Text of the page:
The Truth Will Set You Free .....
A tangle of poles and ropes that looks like an evilly twitching tent may be the precursor of a future robotic explorer, which would be dropped from a height of 100 km onto Neptune’s moon, Titan, without a parachute.
The construction of the Super Ball Bot is an attempt to create rigid and flexible parts forming a lightweight shock-absorbing robotically controlled exoskeleton. Hopefully, it will allow the explorer to withstand the fall to Titan, and will also be used for locomotion on the surface.
The project is being developed by Vytas SunSpiral and Adrian Agogino at the NASA Ames Research Center, who have shown their progress so far to IEEE Spectrum magazine.
The idea relies on the concept of tensegrity, which is a portmanteau word for “tensional integrity”, a notion that originally found applications in architecture. The same principle works in biology, with muscles, bones and tendons working in unison.
"With a tensegrity structure, the entire structure shares the burden of reducing that stress, which is what you see in human bodies," said SunSpiral.
The potential advantages of their approach are many. A tensegrity-based robot would be able to fold down very small, which is always a benefit for cramped space missions. It won’t need a separate landing system with parachutes, retrorockets and airbags, especially if the target is Titan, where the dense nitrogen atmosphere will help to break the fall.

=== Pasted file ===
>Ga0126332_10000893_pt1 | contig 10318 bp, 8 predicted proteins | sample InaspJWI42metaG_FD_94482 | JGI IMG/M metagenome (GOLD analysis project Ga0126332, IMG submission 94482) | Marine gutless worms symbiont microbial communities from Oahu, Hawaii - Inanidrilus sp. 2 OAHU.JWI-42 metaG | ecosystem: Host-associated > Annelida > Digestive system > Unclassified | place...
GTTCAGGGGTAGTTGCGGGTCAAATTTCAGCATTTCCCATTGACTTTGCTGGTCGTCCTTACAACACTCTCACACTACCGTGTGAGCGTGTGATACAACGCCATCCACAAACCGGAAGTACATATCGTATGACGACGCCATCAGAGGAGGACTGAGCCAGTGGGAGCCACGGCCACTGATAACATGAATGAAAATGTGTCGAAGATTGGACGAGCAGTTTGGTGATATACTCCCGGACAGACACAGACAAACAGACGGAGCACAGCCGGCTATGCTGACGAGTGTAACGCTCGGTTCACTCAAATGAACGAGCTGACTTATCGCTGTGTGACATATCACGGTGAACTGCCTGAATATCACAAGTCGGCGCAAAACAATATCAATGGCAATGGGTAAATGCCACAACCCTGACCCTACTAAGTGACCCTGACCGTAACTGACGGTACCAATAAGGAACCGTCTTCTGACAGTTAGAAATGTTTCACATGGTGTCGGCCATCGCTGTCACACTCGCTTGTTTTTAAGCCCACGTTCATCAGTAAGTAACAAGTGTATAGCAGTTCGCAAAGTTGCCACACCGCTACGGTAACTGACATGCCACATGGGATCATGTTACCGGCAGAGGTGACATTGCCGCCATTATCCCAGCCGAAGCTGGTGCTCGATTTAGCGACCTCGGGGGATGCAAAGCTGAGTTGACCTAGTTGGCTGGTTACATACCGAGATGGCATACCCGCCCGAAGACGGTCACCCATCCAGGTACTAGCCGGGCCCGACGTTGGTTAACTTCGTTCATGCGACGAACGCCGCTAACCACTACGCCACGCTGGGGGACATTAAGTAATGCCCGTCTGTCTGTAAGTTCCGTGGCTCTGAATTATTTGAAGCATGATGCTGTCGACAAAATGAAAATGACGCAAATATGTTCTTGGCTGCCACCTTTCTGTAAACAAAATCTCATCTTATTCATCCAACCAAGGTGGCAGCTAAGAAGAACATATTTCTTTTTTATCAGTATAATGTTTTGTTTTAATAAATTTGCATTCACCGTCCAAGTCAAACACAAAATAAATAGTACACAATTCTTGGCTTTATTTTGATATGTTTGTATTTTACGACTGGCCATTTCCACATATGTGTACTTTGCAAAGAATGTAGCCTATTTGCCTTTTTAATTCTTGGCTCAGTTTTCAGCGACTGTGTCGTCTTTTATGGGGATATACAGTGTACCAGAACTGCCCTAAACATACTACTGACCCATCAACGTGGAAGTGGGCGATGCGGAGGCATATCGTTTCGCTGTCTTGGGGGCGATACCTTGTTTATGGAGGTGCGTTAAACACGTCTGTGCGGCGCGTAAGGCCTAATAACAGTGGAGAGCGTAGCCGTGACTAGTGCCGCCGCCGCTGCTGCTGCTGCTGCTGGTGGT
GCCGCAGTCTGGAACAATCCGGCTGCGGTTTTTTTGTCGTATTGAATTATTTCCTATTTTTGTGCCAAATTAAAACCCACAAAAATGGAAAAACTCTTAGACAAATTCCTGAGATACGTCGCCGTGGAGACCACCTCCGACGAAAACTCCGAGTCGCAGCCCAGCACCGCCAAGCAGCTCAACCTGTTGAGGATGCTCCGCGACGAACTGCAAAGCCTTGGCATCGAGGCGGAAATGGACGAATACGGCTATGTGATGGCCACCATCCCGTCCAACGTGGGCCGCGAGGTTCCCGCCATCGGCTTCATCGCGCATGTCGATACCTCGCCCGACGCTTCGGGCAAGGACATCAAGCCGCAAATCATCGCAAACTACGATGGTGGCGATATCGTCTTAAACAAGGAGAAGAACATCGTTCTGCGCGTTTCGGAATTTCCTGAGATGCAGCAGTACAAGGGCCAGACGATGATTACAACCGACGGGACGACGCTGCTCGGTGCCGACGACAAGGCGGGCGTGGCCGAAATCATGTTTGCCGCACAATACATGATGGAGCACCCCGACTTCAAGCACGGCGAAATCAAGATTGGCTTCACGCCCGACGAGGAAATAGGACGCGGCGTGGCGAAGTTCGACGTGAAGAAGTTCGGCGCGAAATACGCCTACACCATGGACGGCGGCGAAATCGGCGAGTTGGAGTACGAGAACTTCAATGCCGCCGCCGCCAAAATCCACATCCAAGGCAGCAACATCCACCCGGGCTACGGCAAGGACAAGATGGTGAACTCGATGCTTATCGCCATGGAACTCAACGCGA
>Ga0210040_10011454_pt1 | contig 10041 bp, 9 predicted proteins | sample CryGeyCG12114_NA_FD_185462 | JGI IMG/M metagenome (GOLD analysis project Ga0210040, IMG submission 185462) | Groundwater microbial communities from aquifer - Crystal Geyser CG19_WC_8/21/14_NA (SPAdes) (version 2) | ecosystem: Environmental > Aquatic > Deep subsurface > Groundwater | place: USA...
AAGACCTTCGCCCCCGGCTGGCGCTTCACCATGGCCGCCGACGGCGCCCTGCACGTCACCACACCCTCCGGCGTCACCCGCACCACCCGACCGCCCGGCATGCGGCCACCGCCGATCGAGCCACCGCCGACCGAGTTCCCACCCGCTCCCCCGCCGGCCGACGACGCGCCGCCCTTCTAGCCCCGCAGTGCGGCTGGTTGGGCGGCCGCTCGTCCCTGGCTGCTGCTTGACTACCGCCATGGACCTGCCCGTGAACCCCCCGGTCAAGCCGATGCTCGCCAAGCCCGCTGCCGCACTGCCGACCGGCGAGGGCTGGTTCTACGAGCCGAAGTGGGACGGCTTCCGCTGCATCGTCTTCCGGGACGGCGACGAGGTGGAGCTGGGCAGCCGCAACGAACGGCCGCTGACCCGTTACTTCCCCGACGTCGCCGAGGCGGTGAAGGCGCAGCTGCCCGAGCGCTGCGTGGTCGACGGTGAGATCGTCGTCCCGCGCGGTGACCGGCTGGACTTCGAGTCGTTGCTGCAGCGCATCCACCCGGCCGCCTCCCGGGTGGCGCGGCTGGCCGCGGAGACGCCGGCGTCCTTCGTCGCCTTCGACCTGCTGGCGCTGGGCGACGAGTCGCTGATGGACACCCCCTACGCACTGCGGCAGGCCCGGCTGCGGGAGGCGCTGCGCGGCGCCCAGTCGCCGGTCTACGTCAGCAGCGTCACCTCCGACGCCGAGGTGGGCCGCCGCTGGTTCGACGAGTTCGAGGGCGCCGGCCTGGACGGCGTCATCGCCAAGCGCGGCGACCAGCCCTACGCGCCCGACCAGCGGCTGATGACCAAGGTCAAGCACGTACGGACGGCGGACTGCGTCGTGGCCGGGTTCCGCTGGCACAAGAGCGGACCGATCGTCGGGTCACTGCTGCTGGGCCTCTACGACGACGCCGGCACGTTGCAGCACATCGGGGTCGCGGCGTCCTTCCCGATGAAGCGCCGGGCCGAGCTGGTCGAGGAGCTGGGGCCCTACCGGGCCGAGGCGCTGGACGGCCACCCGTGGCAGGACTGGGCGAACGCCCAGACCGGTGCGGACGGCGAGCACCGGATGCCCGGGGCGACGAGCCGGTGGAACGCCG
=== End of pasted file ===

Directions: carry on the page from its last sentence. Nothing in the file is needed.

It will also fare better on the surface, compared to traditional wheeled rovers, since it could easily survive a fall from a cliff and traverse sandy terrain. In addition to this, the low mass and relative low cost of tensegrity structures mean payloads may include numerous individual robots, potentially even hundreds of small ones, each with its own scientific payload.
However, the technology has a major drawback. Rovers like the Curiosity are basically controlled from Earth, one component at a time. For the Super Ball Bot, with its many nonlinearly interconnected parts that affect each other in often unpredictable ways, this would not be an option.
So SunSpiral and Agogino are working on a solution that would allow the bot to operate automatically, leaving mission control the job of just setting objectives. The team is looking at biologically-inspired control mechanisms that use oscillatory signals, similar to the central pattern generators (CPGs) used in multi-limbed robots.
Most of the work is centered on a computer-simulated environment, in which the team tries to identify the best approach for coordinating the robot’s movements. They have also built 1 meter diameter hardwire prototypes to test controls, and assess how good such a structure would be at protecting a fragile payload during a fall.
Compared to their computerized counterparts, the real-life bots are currently quite twitchy. But the engineers, who won a Phase II award from the NASA Innovative Advanced Concepts this year, hope that one day tumbleweed-like robotic explorers will drop on Titan.